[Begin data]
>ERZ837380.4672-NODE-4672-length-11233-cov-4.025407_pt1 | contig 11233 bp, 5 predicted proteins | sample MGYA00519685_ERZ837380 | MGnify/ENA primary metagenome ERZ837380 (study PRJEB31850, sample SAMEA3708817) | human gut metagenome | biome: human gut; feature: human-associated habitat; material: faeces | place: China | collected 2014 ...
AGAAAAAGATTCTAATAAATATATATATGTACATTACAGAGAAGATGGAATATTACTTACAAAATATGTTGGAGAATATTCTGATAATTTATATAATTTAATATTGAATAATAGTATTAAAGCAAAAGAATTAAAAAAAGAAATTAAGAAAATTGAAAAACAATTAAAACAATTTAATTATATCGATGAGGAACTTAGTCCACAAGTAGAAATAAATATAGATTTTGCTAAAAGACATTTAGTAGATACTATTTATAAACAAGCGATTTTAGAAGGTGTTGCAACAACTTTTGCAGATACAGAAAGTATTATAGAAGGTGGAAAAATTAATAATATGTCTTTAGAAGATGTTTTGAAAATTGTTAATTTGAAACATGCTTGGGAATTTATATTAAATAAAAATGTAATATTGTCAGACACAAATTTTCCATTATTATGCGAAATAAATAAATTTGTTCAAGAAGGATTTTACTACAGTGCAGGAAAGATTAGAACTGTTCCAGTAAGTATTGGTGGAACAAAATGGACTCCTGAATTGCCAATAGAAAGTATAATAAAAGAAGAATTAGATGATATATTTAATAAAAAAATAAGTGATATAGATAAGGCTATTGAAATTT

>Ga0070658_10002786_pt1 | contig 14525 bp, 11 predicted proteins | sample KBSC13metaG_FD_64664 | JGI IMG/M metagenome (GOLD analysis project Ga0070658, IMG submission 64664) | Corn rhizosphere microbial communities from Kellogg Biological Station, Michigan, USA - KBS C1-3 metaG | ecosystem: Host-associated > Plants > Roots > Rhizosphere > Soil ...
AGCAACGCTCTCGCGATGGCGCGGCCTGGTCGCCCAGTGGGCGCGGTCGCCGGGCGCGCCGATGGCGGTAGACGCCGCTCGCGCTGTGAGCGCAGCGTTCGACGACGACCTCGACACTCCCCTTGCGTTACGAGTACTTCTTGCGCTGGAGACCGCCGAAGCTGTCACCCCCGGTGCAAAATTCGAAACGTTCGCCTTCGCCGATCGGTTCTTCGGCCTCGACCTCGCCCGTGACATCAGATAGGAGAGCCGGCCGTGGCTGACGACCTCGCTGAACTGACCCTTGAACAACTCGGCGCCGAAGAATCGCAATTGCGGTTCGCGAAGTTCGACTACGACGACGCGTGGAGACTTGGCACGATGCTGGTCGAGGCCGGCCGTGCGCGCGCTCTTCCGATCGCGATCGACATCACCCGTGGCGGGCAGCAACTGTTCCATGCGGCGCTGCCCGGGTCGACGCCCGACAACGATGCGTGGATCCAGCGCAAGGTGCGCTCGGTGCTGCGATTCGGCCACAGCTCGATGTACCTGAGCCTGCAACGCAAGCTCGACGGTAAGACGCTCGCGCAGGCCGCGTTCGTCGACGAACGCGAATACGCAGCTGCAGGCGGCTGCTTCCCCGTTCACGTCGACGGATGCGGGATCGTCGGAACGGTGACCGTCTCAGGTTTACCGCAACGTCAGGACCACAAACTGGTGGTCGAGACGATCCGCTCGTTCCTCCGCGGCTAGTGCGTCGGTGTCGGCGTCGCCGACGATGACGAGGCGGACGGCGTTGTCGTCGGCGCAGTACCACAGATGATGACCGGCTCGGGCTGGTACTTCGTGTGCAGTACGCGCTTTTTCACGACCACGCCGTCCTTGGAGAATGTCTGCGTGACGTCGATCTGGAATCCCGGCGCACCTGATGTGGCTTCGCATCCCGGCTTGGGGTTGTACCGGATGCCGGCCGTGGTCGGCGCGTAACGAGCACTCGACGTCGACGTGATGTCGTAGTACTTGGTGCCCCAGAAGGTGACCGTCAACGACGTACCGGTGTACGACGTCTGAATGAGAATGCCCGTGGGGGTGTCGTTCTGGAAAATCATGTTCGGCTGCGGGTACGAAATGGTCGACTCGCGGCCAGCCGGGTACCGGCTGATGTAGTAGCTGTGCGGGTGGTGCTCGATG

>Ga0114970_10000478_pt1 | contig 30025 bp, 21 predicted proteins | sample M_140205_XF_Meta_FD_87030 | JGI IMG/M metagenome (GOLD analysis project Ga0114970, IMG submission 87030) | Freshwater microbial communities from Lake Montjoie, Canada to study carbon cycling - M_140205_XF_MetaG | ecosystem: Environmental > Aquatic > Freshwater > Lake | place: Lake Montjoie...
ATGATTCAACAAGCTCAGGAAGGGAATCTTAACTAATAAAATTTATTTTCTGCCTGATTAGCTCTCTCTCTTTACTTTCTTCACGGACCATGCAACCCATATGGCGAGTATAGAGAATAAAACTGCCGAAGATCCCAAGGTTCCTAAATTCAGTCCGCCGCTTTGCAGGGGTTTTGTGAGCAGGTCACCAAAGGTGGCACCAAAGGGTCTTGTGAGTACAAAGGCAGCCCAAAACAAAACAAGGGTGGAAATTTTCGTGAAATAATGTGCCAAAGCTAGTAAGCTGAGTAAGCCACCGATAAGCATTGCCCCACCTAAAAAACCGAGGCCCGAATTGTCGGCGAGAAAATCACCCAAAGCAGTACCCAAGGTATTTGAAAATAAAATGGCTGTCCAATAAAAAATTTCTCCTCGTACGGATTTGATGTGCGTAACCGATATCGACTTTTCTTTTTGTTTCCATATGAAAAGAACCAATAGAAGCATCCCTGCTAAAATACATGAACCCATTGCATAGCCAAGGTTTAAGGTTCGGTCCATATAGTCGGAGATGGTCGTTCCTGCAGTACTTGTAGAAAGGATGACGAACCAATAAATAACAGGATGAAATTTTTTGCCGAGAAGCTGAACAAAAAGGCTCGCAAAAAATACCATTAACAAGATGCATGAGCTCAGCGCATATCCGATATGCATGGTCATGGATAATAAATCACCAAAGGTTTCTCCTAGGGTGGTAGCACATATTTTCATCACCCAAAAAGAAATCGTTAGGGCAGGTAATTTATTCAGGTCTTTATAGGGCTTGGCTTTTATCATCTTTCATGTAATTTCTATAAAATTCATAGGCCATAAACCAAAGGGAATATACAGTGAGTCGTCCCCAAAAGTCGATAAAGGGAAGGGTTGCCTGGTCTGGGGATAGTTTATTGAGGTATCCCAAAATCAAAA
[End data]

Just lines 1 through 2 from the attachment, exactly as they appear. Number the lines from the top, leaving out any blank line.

>ERZ837380.4672-NODE-4672-length-11233-cov-4.025407_pt1 | contig 11233 bp, 5 predicted proteins | sample MGYA00519685_ERZ837380 | MGnify/ENA primary metagenome ERZ837380 (study PRJEB31850, sample SAMEA3708817) | human gut metagenome | biome: human gut; feature: human-associated habitat; material: faeces | place: China | collected 2014 ...
AGAAAAAGATTCTAATAAATATATATATGTACATTACAGAGAAGATGGAATATTACTTACAAAATATGTTGGAGAATATTCTGATAATTTATATAATTTAATATTGAATAATAGTATTAAAGCAAAAGAATTAAAAAAAGAAATTAAGAAAATTGAAAAACAATTAAAACAATTTAATTATATCGATGAGGAACTTAGTCCACAAGTAGAAATAAATATAGATTTTGCTAAAAGACATTTAGTAGATACTATTTATAAACAAGCGATTTTAGAAGGTGTTGCAACAACTTTTGCAGATACAGAAAGTATTATAGAAGGTGGAAAAATTAATAATATGTCTTTAGAAGATGTTTTGAAAATTGTTAATTTGAAACATGCTTGGGAATTTATATTAAATAAAAATGTAATATTGTCAGACACAAATTTTCCATTATTATGCGAAATAAATAAATTTGTTCAAGAAGGATTTTACTACAGTGCAGGAAAGATTAGAACTGTTCCAGTAAGTATTGGTGGAACAAAATGGACTCCTGAATTGCCAATAGAAAGTATAATAAAAGAAGAATTAGATGATATATTTAATAAAAAAATAAGTGATATAGATAAGGCTATTGAAATTT